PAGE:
Sen. Boxer is Losing Faith in the EPA, and So Should We
In April, a deadly explosion in April killed at least 12, sent an earthquake-like tremor through the town of West, Texas, and blasted out windows and leveled buildings, including schools and homes. It was a disaster that could have been avoided.
Ammonium nitrate stored at a fertilizer plant very likely caused the catastrophic events, even though the Chemical Safety Board (CSB) had recommended that the EPA adopt stricter safety measures for reactive chemicals, including ammonium nitrate, over a decade ago. But, as Senator Barbara Boxed made very clear at a Senate hearing last Thursday, the EPA has consistently failed to make such changes.
Over a decade over, the CBS had recommended that the EPA classify reactive chemicals as “extremely hazardous” in the General Duties clause of Clean Air Act. Such a designation would mean that anyone using such chemicals must have an EPA-approved plan for handling them. Even though the CBS noted that at least 167 accidents involving such chemicals had occurred, its recommendations were ignored under the Bush administration and have continued to go unheeded under Obama.
The result? At the plant in West, Texas, about 100,000 pounds of ammonium nitrate were stored in wooden bins inside a wooden building that had no fire sprinklers. Officials say that the building also contained “significant quantities” of combustible dry corn and milo seeds. In contrast, in the U.K. and in the state of Western Australia, ammonium nitrate must be stored in a facility that is “constructed from materials that will not burn, such as concrete, bricks or steel.”
Boxer is the Chair of the Environment and Public Works Committee and a long-time defender of the EPA. But she was unsparing in her questioning last week of Barry Breen, the deputy assistant administrator of the EPA responsible for emergency response. In her opening remarks, Boxer called on the EPA to adopt the recommendations from a decade ago and noted that the number of facilities handling such deadly chemicals is in the thousands.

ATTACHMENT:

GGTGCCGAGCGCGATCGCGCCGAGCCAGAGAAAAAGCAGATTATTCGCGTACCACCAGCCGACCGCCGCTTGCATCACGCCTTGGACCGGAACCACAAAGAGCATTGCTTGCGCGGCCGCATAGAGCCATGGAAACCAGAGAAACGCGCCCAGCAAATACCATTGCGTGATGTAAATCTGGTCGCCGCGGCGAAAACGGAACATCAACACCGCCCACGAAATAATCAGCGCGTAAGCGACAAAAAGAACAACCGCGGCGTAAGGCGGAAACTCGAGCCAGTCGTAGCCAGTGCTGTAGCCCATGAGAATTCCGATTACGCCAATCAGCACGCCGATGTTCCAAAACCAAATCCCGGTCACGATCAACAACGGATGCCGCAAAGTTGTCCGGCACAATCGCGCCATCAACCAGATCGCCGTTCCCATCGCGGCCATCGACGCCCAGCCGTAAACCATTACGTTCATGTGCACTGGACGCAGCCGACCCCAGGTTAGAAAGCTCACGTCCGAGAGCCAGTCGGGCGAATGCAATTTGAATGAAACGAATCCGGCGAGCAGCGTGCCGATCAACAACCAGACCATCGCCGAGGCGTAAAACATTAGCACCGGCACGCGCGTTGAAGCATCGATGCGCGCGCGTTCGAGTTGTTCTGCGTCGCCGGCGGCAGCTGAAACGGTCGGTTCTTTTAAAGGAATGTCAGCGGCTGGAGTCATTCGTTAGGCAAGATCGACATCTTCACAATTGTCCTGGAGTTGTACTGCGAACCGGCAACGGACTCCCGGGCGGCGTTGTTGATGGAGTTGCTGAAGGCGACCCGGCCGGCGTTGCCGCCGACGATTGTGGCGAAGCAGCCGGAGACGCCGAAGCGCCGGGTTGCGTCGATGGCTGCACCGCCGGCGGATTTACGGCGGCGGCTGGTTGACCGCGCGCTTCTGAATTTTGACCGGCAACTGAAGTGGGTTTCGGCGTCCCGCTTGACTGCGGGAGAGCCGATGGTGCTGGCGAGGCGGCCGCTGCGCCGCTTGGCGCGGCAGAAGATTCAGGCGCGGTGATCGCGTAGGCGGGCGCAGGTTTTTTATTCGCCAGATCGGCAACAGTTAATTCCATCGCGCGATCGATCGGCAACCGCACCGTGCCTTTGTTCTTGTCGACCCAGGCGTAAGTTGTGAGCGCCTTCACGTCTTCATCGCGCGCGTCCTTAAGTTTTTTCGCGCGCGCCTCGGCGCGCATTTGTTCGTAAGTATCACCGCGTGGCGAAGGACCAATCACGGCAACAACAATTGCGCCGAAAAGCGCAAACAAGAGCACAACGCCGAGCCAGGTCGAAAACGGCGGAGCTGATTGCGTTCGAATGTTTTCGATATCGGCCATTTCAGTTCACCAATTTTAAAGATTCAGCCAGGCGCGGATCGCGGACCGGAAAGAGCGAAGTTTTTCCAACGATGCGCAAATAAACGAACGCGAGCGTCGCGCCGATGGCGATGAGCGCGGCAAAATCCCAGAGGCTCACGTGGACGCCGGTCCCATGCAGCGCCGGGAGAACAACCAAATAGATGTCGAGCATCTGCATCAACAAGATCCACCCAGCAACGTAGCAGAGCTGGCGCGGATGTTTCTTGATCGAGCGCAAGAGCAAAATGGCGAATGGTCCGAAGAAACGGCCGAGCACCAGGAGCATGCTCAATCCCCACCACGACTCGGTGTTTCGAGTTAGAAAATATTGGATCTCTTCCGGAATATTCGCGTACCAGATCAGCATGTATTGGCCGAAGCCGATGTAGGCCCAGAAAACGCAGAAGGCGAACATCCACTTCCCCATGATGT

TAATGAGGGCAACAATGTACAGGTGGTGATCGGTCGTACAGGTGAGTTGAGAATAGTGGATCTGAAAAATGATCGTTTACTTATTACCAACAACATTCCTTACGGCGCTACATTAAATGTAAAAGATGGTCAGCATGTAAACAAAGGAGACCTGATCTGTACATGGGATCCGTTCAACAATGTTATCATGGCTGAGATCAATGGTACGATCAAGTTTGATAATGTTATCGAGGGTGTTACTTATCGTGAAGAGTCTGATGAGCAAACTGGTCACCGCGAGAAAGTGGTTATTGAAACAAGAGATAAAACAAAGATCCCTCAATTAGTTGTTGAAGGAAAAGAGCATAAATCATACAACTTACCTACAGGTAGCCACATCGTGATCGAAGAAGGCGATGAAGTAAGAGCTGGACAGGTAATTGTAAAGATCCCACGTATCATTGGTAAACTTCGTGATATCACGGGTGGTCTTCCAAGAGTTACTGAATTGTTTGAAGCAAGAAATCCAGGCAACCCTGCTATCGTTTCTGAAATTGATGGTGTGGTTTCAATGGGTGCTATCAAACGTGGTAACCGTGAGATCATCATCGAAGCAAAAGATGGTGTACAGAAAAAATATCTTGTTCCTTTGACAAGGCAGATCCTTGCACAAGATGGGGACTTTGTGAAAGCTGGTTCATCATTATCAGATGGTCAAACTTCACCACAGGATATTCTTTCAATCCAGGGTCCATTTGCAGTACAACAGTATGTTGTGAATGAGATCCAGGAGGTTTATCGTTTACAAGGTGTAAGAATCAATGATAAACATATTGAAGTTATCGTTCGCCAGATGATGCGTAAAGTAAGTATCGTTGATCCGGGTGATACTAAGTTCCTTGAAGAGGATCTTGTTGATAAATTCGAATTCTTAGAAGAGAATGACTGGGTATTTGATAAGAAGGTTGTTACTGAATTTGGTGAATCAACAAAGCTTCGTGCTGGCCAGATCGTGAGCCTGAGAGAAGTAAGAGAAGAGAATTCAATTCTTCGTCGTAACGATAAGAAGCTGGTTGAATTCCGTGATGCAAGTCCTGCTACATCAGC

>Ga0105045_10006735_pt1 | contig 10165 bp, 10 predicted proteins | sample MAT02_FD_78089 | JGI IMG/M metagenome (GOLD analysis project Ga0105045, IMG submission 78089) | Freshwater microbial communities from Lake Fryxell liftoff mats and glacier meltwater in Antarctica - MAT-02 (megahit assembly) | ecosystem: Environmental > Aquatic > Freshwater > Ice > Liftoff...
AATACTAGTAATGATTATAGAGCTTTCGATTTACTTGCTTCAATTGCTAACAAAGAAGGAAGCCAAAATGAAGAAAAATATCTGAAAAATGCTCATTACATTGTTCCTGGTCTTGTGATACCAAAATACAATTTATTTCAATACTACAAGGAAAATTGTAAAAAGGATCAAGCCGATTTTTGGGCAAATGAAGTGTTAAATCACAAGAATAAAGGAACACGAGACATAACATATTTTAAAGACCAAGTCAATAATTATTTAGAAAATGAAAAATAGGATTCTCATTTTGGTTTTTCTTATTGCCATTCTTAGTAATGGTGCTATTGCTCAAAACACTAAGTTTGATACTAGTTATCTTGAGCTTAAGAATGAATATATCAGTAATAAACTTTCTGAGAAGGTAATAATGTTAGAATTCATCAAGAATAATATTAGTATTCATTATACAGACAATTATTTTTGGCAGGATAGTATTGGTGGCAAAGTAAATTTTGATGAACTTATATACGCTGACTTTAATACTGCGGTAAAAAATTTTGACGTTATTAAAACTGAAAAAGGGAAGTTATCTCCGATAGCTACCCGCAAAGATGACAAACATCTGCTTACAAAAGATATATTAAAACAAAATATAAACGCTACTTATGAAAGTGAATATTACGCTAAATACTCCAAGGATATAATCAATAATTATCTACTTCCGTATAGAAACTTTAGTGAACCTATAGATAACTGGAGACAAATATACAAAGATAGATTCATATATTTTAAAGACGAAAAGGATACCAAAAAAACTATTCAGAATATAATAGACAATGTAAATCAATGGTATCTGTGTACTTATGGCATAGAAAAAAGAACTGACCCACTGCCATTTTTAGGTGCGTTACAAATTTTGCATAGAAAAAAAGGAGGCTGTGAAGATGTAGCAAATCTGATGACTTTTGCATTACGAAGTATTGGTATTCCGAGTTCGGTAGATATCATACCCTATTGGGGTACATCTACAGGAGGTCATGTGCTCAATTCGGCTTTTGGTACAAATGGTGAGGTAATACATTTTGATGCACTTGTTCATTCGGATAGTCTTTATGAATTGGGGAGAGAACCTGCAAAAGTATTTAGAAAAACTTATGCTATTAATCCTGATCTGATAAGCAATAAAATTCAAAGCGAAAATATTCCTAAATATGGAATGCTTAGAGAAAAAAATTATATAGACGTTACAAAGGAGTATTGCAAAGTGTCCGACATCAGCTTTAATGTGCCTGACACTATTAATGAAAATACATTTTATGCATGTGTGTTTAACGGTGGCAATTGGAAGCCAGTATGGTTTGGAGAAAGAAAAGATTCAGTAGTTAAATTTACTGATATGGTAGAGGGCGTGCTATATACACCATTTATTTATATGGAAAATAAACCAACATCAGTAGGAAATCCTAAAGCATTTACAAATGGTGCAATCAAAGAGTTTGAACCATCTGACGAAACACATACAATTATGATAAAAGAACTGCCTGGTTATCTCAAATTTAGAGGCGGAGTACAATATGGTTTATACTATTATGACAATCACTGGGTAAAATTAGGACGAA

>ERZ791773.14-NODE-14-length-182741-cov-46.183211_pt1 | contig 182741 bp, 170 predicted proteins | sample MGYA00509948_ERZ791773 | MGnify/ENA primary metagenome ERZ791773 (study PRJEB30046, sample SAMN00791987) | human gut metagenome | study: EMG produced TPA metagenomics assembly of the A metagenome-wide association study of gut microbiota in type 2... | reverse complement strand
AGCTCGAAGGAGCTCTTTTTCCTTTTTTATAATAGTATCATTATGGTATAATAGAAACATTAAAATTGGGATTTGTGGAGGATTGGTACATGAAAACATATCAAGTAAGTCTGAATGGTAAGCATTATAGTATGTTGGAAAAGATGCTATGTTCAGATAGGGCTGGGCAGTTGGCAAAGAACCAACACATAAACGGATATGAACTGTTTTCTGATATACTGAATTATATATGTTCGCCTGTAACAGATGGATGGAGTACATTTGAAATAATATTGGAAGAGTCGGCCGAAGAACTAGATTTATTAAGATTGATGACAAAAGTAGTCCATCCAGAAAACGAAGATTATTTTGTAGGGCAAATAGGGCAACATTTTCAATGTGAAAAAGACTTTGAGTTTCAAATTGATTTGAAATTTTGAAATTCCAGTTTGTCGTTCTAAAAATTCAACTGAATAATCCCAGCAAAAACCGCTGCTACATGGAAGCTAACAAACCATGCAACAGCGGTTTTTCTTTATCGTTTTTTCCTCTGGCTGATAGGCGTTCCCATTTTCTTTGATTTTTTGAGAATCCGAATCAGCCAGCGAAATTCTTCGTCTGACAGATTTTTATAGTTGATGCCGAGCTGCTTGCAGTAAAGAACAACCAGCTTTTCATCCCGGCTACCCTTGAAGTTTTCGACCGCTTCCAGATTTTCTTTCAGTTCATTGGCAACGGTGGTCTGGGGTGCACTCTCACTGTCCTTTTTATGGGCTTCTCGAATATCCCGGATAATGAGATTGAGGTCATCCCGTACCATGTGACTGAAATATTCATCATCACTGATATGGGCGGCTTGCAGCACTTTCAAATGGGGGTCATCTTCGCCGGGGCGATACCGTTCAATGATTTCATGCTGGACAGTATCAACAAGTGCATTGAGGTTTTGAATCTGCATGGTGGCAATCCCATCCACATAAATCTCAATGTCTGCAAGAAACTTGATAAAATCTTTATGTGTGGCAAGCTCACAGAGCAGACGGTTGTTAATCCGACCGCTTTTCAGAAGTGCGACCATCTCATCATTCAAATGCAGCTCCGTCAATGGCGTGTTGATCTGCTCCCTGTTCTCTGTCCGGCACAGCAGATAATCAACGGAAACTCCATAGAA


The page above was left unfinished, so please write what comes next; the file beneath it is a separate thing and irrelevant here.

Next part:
As the Dallas Morning News points out, in Texas alone there are at least 74 sites that contain large stores of potentially explosive ammonium nitrate. There are likely more because there is no federal agency that has “clear oversight for ammonium nitrate.” Full information about where and how such deadly chemicals are stored is not readily available, with authorities “weighing public awareness against keeping sensitive information from would-be terrorists.”
In a voice that was, as Boxer observed, devoid of “any type of shock or desire to move forward,” Breen gave a ten-minute testimony about how the EPA examines risks with no mention of the West, Texas explosion. His remarks were rather steeped in bureacreatic language that belied any sense of the dangers Americans are routinely exposed to.
When Boxer asked why the EPA had yet to carry out the recommendations about reactive chemicals, Breen responded that the CBS had not “explicitly” called for ammonium nitrate to be placed on the list of reactive chemicals. When the senator asked him for a timeframe clarifying when the EPA would, at long last, implement safety regulations, Breen said that we still “need to understand the issue better” — a puzzling statement given that, during the testimony, Breen himself said that the EPA had issued a warning in December 1997 that an ammonium nitrate fire in an enclosed space could lead to an explosion.
As Boxer replied: “You’ve done nothing in terms of your risk management plan. You’re taking credit for something that happened in the last century.”
Chemical safety experts have made it clear that the explosion in West, Texas, could have been avoided. We know what chemicals are hazardous and what conditions are more likely to be dangerous to store them in. Yet the EPA has more than dragged its feet, even while knowing for a long time about the hazards of ammonium nitrate and other chemicals. Founded in 1970 at a time when the public was full of “elevated concern about environmental pollution,” the EPA needs to stop reminding us of its historical accomplishments and zoom forward to address the very pressing, extremely urgent threats to our health and safety today.
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